The Water Magician
I did something dead cultural yesterday – I saw a Japanese film called The Water Magician*
The film came out in the dying days of the silent era**, and was shown with live koto accompaniment and was accompanied by a benshi narrator, as it would have been when it was shown almost eighty years ago.
The benshi was essentially a live narrator, who explained the story, read out or interpreted the dialogue, and was a star in his or her own right. Crowds would flock to see a specific benshi, the way people today go see a movie if Tom Cruise is in it, or if it is directed by Michael Bay.
Ours was performed in English (thankfully) by Tomoko Komura, and within five minutes the novelty of having a nimble footed Japanese woman in a kimono performing all the voices and narration had already worn of, and I’d accepted it as an integral and normal part of the cinematic experience. I was able to concentrate simply on the story, which was the usual tale of circus performer meets coach driver, falls in love, sends him money so he can study to be a laywer, then runs into debt due to a series of unfortunate events, with tragic results. The lead actress – Takako Irie – also produced the film, which is pretty right-on for 1933***. She’s a wonderful, playful presence, contrasting nicely with the grim-faced honour of Tokihiko Okada (who sadly died only a year after the film was made).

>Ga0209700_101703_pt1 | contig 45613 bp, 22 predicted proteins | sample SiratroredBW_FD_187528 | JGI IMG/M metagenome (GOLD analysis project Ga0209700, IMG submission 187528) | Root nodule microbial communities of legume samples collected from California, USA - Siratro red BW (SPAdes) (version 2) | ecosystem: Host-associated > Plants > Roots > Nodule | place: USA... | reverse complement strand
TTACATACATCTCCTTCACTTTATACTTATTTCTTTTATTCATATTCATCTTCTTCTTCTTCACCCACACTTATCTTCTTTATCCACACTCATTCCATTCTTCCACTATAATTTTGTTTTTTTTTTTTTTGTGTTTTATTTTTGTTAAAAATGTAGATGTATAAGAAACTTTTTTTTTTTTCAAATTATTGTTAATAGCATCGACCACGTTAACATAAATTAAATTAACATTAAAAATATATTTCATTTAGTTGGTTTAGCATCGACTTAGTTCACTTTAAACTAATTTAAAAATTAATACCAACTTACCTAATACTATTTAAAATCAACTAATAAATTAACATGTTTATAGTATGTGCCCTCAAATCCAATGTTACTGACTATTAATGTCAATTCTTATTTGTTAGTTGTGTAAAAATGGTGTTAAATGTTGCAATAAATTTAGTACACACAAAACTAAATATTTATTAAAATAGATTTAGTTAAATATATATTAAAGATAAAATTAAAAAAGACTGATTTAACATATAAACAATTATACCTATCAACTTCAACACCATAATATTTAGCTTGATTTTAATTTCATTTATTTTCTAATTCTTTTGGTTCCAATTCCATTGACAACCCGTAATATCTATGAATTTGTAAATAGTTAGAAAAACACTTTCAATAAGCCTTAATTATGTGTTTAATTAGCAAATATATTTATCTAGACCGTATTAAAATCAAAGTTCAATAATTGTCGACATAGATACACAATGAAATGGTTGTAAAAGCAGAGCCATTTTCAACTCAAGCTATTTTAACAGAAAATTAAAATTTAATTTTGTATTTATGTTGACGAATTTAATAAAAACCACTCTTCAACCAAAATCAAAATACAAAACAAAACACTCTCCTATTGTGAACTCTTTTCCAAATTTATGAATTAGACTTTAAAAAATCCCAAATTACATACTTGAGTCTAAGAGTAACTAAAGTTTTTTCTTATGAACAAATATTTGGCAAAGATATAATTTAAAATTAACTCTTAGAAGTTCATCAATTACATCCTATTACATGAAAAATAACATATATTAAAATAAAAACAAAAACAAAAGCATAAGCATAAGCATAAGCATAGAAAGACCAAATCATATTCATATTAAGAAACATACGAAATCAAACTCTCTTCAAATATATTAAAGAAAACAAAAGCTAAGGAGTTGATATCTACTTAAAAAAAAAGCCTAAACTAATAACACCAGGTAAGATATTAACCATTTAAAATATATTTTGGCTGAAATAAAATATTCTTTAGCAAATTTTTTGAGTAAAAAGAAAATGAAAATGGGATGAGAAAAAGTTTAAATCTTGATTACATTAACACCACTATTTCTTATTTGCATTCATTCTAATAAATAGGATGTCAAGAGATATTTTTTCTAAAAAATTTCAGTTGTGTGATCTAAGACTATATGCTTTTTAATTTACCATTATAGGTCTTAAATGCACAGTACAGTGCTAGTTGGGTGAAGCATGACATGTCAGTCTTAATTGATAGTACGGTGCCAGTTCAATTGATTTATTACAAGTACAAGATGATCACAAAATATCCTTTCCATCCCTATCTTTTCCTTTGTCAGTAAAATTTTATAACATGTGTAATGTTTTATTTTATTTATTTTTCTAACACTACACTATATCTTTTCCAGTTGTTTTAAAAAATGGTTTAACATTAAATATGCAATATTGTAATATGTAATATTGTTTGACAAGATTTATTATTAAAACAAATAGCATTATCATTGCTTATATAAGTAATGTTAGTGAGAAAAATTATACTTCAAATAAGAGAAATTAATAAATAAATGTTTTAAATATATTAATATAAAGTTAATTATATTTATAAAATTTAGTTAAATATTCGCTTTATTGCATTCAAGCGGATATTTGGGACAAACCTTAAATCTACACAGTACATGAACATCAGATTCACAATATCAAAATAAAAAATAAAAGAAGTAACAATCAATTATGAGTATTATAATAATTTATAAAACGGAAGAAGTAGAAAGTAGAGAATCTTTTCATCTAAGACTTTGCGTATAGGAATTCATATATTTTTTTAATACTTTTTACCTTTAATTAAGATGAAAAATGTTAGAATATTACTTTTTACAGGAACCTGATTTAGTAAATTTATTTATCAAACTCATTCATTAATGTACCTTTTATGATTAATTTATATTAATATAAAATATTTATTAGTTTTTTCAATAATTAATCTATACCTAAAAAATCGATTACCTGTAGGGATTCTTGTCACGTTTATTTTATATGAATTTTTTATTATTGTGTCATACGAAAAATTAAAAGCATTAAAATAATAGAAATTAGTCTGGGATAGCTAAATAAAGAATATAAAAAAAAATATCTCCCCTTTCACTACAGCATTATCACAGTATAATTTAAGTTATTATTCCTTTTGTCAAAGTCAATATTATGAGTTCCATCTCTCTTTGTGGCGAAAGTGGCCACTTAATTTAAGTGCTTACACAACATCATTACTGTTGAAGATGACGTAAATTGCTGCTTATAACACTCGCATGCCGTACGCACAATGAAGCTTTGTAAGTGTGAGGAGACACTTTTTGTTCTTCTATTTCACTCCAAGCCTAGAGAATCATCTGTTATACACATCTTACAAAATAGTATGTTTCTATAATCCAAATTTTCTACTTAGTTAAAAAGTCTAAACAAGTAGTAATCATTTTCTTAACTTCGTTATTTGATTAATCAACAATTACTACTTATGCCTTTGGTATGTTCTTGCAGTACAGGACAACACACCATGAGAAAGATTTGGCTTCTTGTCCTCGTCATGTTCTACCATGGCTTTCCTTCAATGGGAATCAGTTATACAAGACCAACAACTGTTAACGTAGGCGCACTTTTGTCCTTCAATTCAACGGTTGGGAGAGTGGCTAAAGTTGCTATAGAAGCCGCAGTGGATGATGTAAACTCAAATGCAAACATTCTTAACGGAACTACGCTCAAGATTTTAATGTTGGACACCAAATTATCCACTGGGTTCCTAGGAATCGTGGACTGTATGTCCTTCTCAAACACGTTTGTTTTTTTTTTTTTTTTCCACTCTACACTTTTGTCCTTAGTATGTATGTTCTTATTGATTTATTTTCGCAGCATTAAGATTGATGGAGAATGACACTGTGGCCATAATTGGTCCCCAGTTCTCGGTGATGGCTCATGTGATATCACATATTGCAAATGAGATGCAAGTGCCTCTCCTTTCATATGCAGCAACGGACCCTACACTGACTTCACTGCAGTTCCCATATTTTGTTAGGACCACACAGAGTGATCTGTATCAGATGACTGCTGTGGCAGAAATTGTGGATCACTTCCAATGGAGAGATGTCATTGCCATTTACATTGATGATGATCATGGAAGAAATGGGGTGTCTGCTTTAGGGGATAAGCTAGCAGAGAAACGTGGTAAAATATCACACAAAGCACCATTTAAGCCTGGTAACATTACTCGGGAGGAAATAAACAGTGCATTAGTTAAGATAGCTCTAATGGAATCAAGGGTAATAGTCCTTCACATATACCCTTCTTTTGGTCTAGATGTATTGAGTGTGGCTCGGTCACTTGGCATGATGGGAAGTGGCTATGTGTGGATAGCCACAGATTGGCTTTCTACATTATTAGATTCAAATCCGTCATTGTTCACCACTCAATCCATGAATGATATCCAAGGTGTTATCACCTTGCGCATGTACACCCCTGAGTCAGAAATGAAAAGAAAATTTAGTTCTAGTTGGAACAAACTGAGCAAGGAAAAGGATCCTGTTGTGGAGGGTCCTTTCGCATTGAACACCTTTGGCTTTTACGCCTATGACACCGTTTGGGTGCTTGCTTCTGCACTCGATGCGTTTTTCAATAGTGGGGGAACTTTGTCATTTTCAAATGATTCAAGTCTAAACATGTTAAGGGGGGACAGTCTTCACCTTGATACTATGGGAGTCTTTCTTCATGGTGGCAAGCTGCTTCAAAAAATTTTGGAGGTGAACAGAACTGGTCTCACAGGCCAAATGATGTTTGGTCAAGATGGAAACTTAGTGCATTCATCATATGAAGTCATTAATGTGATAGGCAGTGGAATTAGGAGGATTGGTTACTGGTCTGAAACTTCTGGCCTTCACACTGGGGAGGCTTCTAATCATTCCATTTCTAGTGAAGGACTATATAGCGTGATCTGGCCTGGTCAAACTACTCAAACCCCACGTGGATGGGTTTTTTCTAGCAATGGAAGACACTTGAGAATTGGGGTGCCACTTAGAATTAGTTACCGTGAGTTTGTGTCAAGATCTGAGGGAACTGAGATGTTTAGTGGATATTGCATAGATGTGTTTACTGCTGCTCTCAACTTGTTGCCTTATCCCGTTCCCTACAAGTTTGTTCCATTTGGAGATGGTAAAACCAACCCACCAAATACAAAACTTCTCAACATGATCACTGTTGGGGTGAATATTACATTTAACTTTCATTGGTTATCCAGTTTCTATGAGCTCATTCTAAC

Also the film is interesting from a purely historical perspective. It contrasts a dying traditional Japan – all the lower classes still wear traditional dress – with the Western suit-wearing elite class.
It was pretty jarring to exit this disappeared world only to emerge, blinking, into the foyer the Barbican Centre, with its 70s retro-futurism aesthetic.
If any of this appeals, you’re in luck – they’re showing it again on Sunday 23rd January 2011.
* Actually Taki no shiraito, which more accurately translates as something like White Threads Of The Waterfall
** Though they held out quite a while because – hurrah! – the benshi were strongly unionised
*** This is the second film in a row I’ve seen that came out in 1933, after Duck Soup. That would make for a confusing double bill.